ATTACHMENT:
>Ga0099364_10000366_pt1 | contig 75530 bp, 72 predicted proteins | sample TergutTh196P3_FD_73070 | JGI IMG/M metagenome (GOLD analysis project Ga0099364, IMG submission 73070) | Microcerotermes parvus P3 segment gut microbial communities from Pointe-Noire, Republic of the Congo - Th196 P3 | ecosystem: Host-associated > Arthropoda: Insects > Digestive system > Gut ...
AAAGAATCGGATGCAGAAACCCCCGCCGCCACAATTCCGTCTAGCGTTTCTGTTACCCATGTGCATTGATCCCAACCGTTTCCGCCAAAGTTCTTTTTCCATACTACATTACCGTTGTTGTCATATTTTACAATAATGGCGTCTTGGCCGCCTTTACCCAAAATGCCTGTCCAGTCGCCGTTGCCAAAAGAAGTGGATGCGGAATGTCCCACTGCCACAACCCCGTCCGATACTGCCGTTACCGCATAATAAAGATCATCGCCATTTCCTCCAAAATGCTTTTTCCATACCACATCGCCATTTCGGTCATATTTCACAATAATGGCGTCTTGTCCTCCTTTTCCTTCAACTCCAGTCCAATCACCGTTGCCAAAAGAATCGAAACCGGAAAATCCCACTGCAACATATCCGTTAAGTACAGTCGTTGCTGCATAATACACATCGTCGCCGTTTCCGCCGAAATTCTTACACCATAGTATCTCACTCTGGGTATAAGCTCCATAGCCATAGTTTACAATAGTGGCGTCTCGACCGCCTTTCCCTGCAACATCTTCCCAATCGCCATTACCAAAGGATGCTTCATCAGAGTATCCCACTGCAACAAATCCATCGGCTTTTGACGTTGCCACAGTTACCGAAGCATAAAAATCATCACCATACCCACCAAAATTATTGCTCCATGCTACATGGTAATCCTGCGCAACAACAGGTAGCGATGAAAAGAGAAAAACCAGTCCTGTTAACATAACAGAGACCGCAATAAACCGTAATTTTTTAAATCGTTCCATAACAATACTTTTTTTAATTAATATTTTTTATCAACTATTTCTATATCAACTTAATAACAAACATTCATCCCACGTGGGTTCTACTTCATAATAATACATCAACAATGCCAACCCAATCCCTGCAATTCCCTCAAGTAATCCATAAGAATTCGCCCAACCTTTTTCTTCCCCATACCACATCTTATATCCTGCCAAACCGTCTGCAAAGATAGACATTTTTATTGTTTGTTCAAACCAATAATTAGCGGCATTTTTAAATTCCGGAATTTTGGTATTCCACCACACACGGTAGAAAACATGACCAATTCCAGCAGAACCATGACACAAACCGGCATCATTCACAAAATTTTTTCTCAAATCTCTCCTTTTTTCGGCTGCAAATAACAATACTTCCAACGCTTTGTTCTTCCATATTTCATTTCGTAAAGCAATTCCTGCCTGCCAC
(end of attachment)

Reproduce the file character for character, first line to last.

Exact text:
>Ga0099364_10000366_pt1 | contig 75530 bp, 72 predicted proteins | sample TergutTh196P3_FD_73070 | JGI IMG/M metagenome (GOLD analysis project Ga0099364, IMG submission 73070) | Microcerotermes parvus P3 segment gut microbial communities from Pointe-Noire, Republic of the Congo - Th196 P3 | ecosystem: Host-associated > Arthropoda: Insects > Digestive system > Gut ...
AAAGAATCGGATGCAGAAACCCCCGCCGCCACAATTCCGTCTAGCGTTTCTGTTACCCATGTGCATTGATCCCAACCGTTTCCGCCAAAGTTCTTTTTCCATACTACATTACCGTTGTTGTCATATTTTACAATAATGGCGTCTTGGCCGCCTTTACCCAAAATGCCTGTCCAGTCGCCGTTGCCAAAAGAAGTGGATGCGGAATGTCCCACTGCCACAACCCCGTCCGATACTGCCGTTACCGCATAATAAAGATCATCGCCATTTCCTCCAAAATGCTTTTTCCATACCACATCGCCATTTCGGTCATATTTCACAATAATGGCGTCTTGTCCTCCTTTTCCTTCAACTCCAGTCCAATCACCGTTGCCAAAAGAATCGAAACCGGAAAATCCCACTGCAACATATCCGTTAAGTACAGTCGTTGCTGCATAATACACATCGTCGCCGTTTCCGCCGAAATTCTTACACCATAGTATCTCACTCTGGGTATAAGCTCCATAGCCATAGTTTACAATAGTGGCGTCTCGACCGCCTTTCCCTGCAACATCTTCCCAATCGCCATTACCAAAGGATGCTTCATCAGAGTATCCCACTGCAACAAATCCATCGGCTTTTGACGTTGCCACAGTTACCGAAGCATAAAAATCATCACCATACCCACCAAAATTATTGCTCCATGCTACATGGTAATCCTGCGCAACAACAGGTAGCGATGAAAAGAGAAAAACCAGTCCTGTTAACATAACAGAGACCGCAATAAACCGTAATTTTTTAAATCGTTCCATAACAATACTTTTTTTAATTAATATTTTTTATCAACTATTTCTATATCAACTTAATAACAAACATTCATCCCACGTGGGTTCTACTTCATAATAATACATCAACAATGCCAACCCAATCCCTGCAATTCCCTCAAGTAATCCATAAGAATTCGCCCAACCTTTTTCTTCCCCATACCACATCTTATATCCTGCCAAACCGTCTGCAAAGATAGACATTTTTATTGTTTGTTCAAACCAATAATTAGCGGCATTTTTAAATTCCGGAATTTTGGTATTCCACCACACACGGTAGAAAACATGACCAATTCCAGCAGAACCATGACACAAACCGGCATCATTCACAAAATTTTTTCTCAAATCTCTCCTTTTTTCGGCTGCAAATAACAATACTTCCAACGCTTTGTTCTTCCATATTTCATTTCGTAAAGCAATTCCTGCCTGCCAC